Maze Runner Micro:bit

Navigate a series of mazes without running into the walls!


  • 1 x BBC micro:bit
  • 1 x Tinkercademy Breakout Board
  • 1 x Micro USB cable
  • 1 x Buzzer
  • 1 x ADKeypad
  • 2 x F-F Jumper Wires


Connecting Components

(a) Slot the micro:bit into the top of the Tinkercademy breakout board.

(b) Connect the external components to the Tinkercademy breakout board.

• Use 2 F-F jumper wires to connect the ‘+’ end of the buzzer to the yellow signal (S) pin, and ‘-’ end to the black ground (G) pin.

• Connect the ADKeypad to pin1, matching the colours of the wires to that on the breakout board pin!


  • 1 x BBC micro:bit
  • 1 x Tinkercademy Breakout Board
  • 1 x ADKeypad
  • 1 x Buzzer
  • 2 x F-F Jumper wires


Code tl;dr

(a) To create a maze game on the micro:bit, we will use the LED screen on the micro:bit.
• A blinking red LED represents the player’s position
• Solid red LEDs represents the walls
• Turned off LEDs represents the maze paths

(b) To track the player's location, we will use the LED coordinates on the micro:bit's LED screen.
• x coordinates start from 0 (left) to 4 (right)
• y coordinates start from 0 (top) to 4 (bottom)


On Start

(a) Create 'gameOn' to track whether the game is active / over.
• Set to 'True' at the start to start the game once the micro:bit is powered.

(b) Create 'playerx' and 'playery' to track the player's x and y positions.
• You can choose any x and y value for the starting point, but do remember it to set up our maze level later.

(c) Create 'level' to track the maze level. It should start at level 1.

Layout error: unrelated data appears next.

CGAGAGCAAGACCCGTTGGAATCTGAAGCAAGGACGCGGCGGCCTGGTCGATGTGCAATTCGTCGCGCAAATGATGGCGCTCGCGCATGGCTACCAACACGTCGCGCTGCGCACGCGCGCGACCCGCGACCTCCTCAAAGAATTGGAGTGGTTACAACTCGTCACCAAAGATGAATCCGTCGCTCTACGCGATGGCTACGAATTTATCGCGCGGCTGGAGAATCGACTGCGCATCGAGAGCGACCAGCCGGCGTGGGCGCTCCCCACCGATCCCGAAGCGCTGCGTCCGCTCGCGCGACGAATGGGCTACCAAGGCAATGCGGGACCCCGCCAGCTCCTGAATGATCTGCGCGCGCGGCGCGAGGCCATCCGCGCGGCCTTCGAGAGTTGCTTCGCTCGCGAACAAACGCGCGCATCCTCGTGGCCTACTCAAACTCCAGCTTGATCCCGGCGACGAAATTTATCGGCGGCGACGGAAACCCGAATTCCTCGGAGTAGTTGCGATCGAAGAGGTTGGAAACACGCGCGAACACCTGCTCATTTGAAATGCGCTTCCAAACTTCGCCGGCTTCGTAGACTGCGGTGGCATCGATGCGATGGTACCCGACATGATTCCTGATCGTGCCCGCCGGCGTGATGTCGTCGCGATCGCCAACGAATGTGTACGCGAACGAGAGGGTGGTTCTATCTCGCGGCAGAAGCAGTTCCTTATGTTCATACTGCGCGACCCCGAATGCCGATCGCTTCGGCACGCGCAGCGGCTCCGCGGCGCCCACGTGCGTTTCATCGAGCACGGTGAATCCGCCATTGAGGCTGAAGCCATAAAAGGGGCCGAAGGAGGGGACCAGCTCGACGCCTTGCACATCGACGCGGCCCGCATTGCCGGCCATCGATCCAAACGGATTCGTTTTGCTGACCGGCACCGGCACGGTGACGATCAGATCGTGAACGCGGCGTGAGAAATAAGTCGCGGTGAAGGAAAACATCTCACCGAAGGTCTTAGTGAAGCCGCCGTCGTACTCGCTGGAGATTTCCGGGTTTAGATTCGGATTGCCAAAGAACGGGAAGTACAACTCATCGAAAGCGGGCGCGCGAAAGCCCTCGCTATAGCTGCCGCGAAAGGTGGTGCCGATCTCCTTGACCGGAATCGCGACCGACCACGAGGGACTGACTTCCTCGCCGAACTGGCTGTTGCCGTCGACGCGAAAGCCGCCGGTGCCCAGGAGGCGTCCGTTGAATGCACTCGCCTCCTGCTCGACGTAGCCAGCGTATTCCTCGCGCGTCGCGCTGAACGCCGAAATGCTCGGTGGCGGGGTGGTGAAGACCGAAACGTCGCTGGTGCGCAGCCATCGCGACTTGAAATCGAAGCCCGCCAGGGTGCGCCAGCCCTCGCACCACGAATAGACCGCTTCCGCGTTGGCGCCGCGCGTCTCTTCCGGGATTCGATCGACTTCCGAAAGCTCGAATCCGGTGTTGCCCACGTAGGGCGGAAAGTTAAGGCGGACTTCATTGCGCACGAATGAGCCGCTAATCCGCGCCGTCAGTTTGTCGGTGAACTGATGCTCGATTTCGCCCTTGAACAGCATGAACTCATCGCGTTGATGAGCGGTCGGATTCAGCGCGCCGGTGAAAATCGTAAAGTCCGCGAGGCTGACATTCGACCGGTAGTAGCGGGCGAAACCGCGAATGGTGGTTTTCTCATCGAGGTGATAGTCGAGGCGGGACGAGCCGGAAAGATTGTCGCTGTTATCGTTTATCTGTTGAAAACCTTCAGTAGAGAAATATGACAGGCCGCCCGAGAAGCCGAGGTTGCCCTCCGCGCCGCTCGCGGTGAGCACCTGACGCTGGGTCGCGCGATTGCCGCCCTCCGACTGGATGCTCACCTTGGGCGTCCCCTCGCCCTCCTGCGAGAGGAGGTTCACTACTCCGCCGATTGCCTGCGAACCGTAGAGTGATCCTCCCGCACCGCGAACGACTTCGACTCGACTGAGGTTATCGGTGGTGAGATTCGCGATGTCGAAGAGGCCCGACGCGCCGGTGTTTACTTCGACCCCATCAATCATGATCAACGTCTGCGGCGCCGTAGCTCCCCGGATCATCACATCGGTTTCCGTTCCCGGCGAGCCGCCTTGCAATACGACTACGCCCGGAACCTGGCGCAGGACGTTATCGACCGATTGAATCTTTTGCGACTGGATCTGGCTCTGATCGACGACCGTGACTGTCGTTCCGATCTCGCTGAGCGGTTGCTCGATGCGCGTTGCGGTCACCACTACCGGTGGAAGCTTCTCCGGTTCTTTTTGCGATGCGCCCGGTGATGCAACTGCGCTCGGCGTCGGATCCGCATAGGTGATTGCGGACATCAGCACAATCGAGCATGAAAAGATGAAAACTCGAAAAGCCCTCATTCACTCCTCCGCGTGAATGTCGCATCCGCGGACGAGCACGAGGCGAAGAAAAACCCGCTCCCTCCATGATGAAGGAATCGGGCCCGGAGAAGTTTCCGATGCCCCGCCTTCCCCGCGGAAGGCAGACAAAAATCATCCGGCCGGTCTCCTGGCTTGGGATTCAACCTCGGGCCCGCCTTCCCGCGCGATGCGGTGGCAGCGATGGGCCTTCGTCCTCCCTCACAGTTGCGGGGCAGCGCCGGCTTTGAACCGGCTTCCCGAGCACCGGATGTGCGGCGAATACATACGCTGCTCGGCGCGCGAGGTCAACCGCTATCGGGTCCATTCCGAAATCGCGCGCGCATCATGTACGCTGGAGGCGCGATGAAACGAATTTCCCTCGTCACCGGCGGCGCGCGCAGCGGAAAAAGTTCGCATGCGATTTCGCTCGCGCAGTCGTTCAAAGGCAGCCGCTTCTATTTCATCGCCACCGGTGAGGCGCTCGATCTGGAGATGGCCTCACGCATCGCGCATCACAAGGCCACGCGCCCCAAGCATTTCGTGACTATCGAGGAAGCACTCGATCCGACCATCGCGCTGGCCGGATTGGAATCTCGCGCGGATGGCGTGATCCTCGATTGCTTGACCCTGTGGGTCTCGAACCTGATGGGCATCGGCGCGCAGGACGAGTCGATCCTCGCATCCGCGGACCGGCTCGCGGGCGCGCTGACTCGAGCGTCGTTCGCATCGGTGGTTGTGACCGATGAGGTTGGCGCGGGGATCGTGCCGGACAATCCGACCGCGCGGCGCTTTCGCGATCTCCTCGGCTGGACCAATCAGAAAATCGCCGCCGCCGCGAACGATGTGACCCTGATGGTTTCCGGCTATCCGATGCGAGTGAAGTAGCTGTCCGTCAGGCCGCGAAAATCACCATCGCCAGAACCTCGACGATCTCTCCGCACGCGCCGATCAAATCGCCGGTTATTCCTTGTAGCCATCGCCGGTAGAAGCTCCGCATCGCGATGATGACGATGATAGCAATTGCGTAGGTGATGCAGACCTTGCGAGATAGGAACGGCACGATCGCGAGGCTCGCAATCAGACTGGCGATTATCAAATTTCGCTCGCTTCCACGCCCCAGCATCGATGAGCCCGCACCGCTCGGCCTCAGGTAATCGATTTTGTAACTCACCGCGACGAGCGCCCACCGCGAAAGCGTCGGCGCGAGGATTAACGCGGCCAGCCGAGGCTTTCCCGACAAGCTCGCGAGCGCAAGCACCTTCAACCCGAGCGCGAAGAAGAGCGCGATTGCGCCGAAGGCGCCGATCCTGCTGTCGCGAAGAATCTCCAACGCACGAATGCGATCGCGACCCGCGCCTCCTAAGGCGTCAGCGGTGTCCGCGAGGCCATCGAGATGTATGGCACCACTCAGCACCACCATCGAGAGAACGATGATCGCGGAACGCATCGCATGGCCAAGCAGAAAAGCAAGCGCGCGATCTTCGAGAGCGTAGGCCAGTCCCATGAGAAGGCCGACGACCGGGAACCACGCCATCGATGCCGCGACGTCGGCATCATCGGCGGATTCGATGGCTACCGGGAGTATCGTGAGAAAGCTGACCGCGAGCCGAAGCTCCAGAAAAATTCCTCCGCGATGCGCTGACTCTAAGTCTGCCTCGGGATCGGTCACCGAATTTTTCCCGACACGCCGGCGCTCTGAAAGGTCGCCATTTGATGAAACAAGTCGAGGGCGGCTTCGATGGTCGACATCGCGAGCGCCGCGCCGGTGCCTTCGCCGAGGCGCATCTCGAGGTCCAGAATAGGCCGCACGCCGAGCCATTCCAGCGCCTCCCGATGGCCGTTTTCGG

Importing Tinkercademy Extension

To display messages on the OLED screen and respond to button press controls on the ADKeypad, we need to import an extension.

(a) Click on the ‘Advanced’ drawer, select 'Extensions'.

(b) Search ‘tinkercademy’ and click 'tinkercademy-tinker-kit' to import. You will see 2 new drawers on Makecode - ‘OLED’ and ‘Tinkercademy’.

(c) As importing this package is only valid for the current project, you’ll need to re-import it for new projects.


Starting Music & Message

When the micro:bit is powered, we can add some starting music and message. Adding to 'on start' (step 3),

(a) Play a melody. Set it to play 'once in background' so the rest of the code can run even when it hasn’t finished playing.

(b) Display “Maze Runner”, the name of the game, on the micro:bit screen.


Display Player LED

To display the player's LED on the micro:bit screen, alternate the ‘plot x y’ block with the ‘pause’ block (0.3s) in a forever loop.

(a) Use 'playerx' and 'playery' variables instead of numbers in the 'plot x y' block to easily update them later and automatically plot the latest updated player location.

(b) Alternating the blocks blinks the player LED on and off so it’s easily identifiable, and adds some delay so the player won’t be immediately re-plotted when we display the maze walls later (step 7).

(c) You can customize the 'pause' block to change the player LED flash speed.


Movement Controls
Now let's add some movement controls with the ADKeypad!
(a) Change the player's LED position by changing the values stored in 'playerx' or 'playery' to move the player left/right or up/down respectively.

(b) To the same forever block (step 6), add new ‘if’ and ‘elif’ statements to detect button presses (from 'Tinkercademy’ drawer).
• Set A to move up
• C to move down
• D to move left
• E to move right

(c) Pausing after each button press adds some delay so the player LED doesn't move many spaces on each button press.


Adding Maze Levels

Let's create our maze levels!